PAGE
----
Susan Wittig Albert has been on this reviewer’s radar since the beginning of the Pecan Springs/China Bayles mysteries—some 19-plus years! The author is never boring, always innovative and creative with her herbal lore and finely crafted mysteries.
This latest book is no exception. The star of this book, though, is not China, although of course she has a strong presence. It is Sheila Dawson, the first female Chief of Police in Pecan Springs. In a primarily male police force, in a town where her significant other was County Sheriff, she already has a tough job. This book focuses on Dawson’s work as Chief in a particularly puzzling suicide that proves to be murder. The local computer guru is found dead in his kitchen, at first glance a suicide. But as Dawson investigates and China Bayles provides some insight, the case becomes full of twists and turns.
In a small town, it becomes news and fast when one of their own dies. Larry Kirk, the dead man, stumbled into a mess not of his own making. A robbery at his shop points to a motive and a murderer, but when the alleged perpetrator, caught in the B&E, doesn’t show up at the agreed time to turn himself in, Dawson is up to her neck in nastiness. There were things on the robber’s computer, in Larry’s shop to be fixed, that George Timms wanted out of the public purview. Where did he go? What was he responsible for? Who knew?
To add to the turmoil and frustration for both China and Sheila, their men, both now working together as private investigators, are headed for dangerous part of Mexico on a case. Trying to do their own tasks and not fret too much over their out-of-touch guys, China works her herb store and tea shop, takes care of her kids, and keeps a close eye on Sheila’s case.
The prologue greets us with four members of the Texas Star Quilting Club, a gassy bunch of older women ranging from their early 70s to early 80s. They have their fingers on the pulse of the town gossip and know all about Larry Kirk’s impending divorce, possible lovers in the woodwork, and where the likeliest culprits live. I really enjoy Albert’s books that take a different path, as this one does. Seeing more of Dawson behind the scenes and in her personal life makes her more three-dimensional to the reader. As with Nightshade, written partly in China’s husband’s voice, it is wonderful to see that different point of view. I am so tired of mystery series that are just repeats of the same basic plot and character studies, over and over again.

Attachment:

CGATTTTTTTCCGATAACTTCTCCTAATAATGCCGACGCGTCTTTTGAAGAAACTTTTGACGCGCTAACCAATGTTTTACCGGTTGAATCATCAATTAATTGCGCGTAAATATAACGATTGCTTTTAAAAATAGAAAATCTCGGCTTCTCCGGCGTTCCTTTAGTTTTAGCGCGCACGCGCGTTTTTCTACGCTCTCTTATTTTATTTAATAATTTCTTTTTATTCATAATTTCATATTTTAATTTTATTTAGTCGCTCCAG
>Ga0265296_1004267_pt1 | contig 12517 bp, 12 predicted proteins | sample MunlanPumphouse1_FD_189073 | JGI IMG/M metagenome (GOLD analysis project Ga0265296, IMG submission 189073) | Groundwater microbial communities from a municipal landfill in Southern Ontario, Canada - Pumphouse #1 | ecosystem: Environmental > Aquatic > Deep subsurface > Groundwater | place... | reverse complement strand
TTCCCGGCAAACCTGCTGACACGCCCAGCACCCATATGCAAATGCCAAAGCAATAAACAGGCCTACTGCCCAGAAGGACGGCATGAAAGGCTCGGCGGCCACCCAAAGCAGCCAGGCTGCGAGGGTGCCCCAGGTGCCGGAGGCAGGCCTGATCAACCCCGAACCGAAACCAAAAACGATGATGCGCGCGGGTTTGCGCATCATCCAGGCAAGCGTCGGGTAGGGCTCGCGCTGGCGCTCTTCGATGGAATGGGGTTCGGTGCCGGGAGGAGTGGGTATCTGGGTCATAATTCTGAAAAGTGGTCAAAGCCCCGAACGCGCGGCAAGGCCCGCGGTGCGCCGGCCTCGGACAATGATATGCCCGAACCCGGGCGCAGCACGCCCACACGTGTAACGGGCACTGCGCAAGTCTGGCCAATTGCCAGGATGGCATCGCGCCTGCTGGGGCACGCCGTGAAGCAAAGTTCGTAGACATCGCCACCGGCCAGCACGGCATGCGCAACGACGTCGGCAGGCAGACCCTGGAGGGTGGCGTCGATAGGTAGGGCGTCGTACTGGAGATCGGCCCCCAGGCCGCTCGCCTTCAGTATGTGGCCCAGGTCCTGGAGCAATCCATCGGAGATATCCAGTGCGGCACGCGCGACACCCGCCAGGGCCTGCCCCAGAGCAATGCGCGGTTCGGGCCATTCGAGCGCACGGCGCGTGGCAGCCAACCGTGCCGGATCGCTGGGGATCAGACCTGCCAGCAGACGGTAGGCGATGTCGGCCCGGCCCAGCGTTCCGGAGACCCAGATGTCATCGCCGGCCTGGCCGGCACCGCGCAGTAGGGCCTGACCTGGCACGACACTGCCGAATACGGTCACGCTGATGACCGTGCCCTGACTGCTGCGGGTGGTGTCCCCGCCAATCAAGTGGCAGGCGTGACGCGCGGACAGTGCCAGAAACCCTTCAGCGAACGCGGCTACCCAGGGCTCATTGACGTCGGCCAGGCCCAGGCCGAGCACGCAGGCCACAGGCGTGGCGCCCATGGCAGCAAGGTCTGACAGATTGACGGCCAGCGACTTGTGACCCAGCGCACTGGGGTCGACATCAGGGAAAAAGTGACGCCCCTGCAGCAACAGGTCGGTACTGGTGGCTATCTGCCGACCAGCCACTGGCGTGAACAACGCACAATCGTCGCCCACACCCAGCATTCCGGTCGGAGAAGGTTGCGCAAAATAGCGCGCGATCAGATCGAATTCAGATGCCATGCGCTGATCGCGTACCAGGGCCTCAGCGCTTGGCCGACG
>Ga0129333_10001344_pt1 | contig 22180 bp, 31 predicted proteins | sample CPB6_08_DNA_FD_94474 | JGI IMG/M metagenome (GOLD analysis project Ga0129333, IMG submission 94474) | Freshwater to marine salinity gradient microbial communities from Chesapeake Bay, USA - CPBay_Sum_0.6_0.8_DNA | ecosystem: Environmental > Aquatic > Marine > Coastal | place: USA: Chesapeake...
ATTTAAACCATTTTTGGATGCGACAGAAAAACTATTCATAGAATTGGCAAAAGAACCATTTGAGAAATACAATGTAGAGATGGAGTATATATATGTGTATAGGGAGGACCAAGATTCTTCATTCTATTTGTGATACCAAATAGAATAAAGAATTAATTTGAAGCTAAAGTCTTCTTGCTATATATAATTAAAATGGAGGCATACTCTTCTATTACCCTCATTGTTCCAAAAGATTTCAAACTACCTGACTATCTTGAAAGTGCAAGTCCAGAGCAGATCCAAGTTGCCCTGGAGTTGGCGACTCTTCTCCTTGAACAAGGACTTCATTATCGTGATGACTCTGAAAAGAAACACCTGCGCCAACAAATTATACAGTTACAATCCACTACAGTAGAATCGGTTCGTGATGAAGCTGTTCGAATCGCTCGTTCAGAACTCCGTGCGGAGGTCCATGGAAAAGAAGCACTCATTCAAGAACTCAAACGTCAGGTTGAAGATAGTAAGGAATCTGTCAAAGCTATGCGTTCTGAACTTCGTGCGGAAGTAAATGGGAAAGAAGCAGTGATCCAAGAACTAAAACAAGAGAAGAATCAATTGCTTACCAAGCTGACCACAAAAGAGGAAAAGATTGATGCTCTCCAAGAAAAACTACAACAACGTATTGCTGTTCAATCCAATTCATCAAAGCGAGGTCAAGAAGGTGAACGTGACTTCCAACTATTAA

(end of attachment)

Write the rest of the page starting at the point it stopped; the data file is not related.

Susan Wittig Albert is an expert crafter, herbalist and writer, but she is not China’s alter ego. She is a talent who weaves her knowledge and interests in her books and offers new and stimulating material to her readers. Albert’s books are the kind you read over and over, for pleasure and enjoyment. And don’t forget the herbal background (cat’s claw, an herb with “hooks, designed to clutch and hold on to anyone or anything that comes near”) and the recipes, which in this volume include such culinary tidbits as McQuaid’s Favorite Breakfast Burritos and China Bayles’ Curry and Cardamom Cookies. Whether you try the recipes or read the book (or both), you will find Cat's Claw a delicious delight.